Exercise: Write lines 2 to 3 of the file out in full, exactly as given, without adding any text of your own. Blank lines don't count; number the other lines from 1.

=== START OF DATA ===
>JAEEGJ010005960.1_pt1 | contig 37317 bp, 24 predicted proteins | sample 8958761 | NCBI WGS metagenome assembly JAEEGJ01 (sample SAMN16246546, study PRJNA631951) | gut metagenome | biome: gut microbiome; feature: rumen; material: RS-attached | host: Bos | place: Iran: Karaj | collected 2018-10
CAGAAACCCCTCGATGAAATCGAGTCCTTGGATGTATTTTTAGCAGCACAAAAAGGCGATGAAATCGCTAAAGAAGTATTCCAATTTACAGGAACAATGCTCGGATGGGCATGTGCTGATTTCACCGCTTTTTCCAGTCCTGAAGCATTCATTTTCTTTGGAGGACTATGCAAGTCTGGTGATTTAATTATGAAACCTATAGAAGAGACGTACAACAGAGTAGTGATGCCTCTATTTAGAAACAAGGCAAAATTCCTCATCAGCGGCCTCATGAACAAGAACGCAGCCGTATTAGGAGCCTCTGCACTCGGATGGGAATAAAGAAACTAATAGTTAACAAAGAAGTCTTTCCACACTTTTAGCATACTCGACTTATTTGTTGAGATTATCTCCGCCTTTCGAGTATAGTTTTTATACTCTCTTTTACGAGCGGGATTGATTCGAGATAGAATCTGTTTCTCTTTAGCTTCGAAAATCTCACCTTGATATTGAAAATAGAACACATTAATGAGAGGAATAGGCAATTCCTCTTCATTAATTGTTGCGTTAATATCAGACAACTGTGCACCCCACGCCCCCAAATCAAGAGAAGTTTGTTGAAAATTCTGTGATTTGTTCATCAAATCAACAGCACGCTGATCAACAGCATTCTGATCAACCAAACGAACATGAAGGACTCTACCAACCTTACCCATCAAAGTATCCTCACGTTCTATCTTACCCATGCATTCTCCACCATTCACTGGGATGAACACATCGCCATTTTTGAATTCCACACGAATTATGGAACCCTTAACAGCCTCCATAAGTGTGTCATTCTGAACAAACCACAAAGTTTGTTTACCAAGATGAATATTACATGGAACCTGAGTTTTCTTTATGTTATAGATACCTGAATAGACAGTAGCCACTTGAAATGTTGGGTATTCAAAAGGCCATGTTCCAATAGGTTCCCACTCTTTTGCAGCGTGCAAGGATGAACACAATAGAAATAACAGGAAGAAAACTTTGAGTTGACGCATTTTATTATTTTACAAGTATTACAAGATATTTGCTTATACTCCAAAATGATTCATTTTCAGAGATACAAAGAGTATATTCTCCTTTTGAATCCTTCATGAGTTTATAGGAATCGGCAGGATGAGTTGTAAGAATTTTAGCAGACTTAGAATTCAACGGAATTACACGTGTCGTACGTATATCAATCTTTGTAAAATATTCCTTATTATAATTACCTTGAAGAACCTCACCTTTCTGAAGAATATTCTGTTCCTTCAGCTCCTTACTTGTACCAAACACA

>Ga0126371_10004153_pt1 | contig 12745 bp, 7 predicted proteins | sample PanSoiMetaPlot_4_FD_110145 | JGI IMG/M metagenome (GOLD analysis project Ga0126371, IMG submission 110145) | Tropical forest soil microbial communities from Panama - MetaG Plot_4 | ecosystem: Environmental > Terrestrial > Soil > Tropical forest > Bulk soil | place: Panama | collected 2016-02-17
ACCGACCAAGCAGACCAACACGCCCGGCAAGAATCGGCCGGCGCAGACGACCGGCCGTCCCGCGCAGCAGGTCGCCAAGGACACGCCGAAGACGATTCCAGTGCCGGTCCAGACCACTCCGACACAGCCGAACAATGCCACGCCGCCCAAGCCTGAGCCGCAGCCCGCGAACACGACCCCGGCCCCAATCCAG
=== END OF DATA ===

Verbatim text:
CAGAAACCCCTCGATGAAATCGAGTCCTTGGATGTATTTTTAGCAGCACAAAAAGGCGATGAAATCGCTAAAGAAGTATTCCAATTTACAGGAACAATGCTCGGATGGGCATGTGCTGATTTCACCGCTTTTTCCAGTCCTGAAGCATTCATTTTCTTTGGAGGACTATGCAAGTCTGGTGATTTAATTATGAAACCTATAGAAGAGACGTACAACAGAGTAGTGATGCCTCTATTTAGAAACAAGGCAAAATTCCTCATCAGCGGCCTCATGAACAAGAACGCAGCCGTATTAGGAGCCTCTGCACTCGGATGGGAATAAAGAAACTAATAGTTAACAAAGAAGTCTTTCCACACTTTTAGCATACTCGACTTATTTGTTGAGATTATCTCCGCCTTTCGAGTATAGTTTTTATACTCTCTTTTACGAGCGGGATTGATTCGAGATAGAATCTGTTTCTCTTTAGCTTCGAAAATCTCACCTTGATATTGAAAATAGAACACATTAATGAGAGGAATAGGCAATTCCTCTTCATTAATTGTTGCGTTAATATCAGACAACTGTGCACCCCACGCCCCCAAATCAAGAGAAGTTTGTTGAAAATTCTGTGATTTGTTCATCAAATCAACAGCACGCTGATCAACAGCATTCTGATCAACCAAACGAACATGAAGGACTCTACCAACCTTACCCATCAAAGTATCCTCACGTTCTATCTTACCCATGCATTCTCCACCATTCACTGGGATGAACACATCGCCATTTTTGAATTCCACACGAATTATGGAACCCTTAACAGCCTCCATAAGTGTGTCATTCTGAACAAACCACAAAGTTTGTTTACCAAGATGAATATTACATGGAACCTGAGTTTTCTTTATGTTATAGATACCTGAATAGACAGTAGCCACTTGAAATGTTGGGTATTCAAAAGGCCATGTTCCAATAGGTTCCCACTCTTTTGCAGCGTGCAAGGATGAACACAATAGAAATAACAGGAAGAAAACTTTGAGTTGACGCATTTTATTATTTTACAAGTATTACAAGATATTTGCTTATACTCCAAAATGATTCATTTTCAGAGATACAAAGAGTATATTCTCCTTTTGAATCCTTCATGAGTTTATAGGAATCGGCAGGATGAGTTGTAAGAATTTTAGCAGACTTAGAATTCAACGGAATTACACGTGTCGTACGTATATCAATCTTTGTAAAATATTCCTTATTATAATTACCTTGAAGAACCTCACCTTTCTGAAGAATATTCTGTTCCTTCAGCTCCTTACTTGTACCAAACACA

>Ga0126371_10004153_pt1 | contig 12745 bp, 7 predicted proteins | sample PanSoiMetaPlot_4_FD_110145 | JGI IMG/M metagenome (GOLD analysis project Ga0126371, IMG submission 110145) | Tropical forest soil microbial communities from Panama - MetaG Plot_4 | ecosystem: Environmental > Terrestrial > Soil > Tropical forest > Bulk soil | place: Panama | collected 2016-02-17